In Australian policy making circles, the view has emerged that the time has passed when quarantine was an effective instrument in dealing with the suspicious and embattled regime in Pyongyang. Keeping North Korea isolated has done little to improve its behaviour. It also threatens the programs of internationally funded reconstruction that the agricultural sector now desperately needs if the country is ever to be able to feed its own people. Further, North Korea membership of the ASEAN Regional Forum would be a contribution to regional confidence building and might prompt greater North Korean interest in other regional institutions.
The outcome of the February visit appeared to be positive. Two days of talks were held with the delegation's counterparts in the North Korean Foreign Affairs Ministry, and the group also was received by Vice-Foreign Minister Pak Kil-yon. Bilateral, regional and global issues were discussed, including the question of North Korea's compliance with the transparency provisions of the 1994 Agreed Framework and that of continuing restraint in the programs of long-range missile development and export. The Australian position was expressed that the humanitarian issue would only be successfully addressed with extensive reconstruction of agriculture and industry.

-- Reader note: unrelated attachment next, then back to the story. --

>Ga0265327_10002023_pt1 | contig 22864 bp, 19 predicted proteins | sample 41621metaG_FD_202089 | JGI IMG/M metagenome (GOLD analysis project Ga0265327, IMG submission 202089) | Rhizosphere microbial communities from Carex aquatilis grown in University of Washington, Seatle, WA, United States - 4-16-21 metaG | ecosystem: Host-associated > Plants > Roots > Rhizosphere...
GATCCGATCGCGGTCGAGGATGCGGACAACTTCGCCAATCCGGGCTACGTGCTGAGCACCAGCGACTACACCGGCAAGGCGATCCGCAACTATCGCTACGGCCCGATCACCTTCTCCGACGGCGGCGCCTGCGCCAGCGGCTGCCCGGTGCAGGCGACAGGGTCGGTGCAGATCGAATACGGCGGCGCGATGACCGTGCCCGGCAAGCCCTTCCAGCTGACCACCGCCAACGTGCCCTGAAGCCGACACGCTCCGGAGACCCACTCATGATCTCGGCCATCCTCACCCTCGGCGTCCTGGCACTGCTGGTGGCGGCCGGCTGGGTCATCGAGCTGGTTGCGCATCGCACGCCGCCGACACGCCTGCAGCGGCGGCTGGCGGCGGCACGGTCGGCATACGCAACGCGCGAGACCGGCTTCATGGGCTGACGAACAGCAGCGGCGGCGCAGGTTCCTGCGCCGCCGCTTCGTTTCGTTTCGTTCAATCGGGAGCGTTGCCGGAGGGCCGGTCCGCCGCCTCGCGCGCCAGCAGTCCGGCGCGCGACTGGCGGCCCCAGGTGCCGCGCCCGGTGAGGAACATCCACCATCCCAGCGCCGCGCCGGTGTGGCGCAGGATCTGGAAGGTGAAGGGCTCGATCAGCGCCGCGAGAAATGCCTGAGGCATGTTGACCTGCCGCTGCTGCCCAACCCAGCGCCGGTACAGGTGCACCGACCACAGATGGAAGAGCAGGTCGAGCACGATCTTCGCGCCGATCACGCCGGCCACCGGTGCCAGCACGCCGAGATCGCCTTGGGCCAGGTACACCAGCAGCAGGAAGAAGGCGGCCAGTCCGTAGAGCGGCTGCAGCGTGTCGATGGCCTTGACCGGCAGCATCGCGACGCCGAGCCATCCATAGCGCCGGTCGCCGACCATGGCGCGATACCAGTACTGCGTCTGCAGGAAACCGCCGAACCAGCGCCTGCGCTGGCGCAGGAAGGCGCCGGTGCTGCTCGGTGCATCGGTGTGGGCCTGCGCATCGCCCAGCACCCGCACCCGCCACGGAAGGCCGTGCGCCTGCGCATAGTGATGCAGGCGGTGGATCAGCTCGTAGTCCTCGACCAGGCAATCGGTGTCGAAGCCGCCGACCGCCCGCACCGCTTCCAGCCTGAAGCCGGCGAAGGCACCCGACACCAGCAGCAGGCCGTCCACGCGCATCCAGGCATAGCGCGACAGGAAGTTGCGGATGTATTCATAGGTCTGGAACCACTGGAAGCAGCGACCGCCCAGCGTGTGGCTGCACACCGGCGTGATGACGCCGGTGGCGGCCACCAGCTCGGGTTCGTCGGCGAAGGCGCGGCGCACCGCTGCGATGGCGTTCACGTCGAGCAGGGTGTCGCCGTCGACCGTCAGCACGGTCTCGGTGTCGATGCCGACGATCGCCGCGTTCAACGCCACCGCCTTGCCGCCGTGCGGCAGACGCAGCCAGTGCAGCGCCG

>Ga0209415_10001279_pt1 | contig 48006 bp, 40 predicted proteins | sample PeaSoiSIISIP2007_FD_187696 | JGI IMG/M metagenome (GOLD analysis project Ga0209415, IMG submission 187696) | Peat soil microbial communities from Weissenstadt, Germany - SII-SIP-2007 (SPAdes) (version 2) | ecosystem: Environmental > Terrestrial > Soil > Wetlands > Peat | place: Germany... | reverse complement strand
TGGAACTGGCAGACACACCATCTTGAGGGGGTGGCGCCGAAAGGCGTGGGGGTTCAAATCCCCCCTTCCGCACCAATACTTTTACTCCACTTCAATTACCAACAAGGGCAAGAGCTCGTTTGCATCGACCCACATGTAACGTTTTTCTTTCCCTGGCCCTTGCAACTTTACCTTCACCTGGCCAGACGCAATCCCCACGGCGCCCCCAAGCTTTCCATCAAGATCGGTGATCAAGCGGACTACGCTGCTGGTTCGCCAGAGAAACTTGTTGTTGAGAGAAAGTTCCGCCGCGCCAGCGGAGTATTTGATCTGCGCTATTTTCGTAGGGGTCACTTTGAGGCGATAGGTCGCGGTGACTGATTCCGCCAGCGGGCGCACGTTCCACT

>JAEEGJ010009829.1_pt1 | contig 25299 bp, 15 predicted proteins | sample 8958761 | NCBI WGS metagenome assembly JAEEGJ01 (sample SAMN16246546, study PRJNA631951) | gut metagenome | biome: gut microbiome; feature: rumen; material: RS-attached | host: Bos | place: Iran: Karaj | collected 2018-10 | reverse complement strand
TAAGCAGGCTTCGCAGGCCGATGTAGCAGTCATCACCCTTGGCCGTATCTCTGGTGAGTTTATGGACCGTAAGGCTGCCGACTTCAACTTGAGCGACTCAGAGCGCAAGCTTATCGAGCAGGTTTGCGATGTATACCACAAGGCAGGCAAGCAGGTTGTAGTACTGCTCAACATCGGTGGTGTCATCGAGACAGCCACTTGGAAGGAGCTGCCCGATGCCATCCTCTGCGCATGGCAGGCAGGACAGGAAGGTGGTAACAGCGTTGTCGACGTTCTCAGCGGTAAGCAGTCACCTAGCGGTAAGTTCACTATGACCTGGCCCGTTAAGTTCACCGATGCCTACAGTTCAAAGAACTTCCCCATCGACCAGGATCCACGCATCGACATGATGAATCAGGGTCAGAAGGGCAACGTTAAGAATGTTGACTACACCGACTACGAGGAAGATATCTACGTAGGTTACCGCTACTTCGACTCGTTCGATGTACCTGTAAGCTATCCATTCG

Australia has agreed to receive a North Korean delegation in the second half of 2000. This will be the first such visit since 1991 when the (then) Secretary of the International Department of the Central Committee of the Korean Workers' Party, Kim Yong-sun, led a delegation to Canberra in response to an invitation from the Australian Labor Party (then in government). Throughout the sporadic contacts of the last few years, while trade, aid and investment have been perennial matters on the agenda, North Korea has consistently been seeking to resume full diplomatic relations. On the Australian side this would probably entail a non-resident ambassador, most likely (as in 1974-75) Beijing based. But it is clear that a deterioration in the slowly improving security climate on the Korean peninsula would prejudice further steps in that direction. Australian spokesmen have been clear, however, that this development is not predicated on any specific performance on the part of North Korea, including their adherence or otherwise to the details of the proposed "Perry package."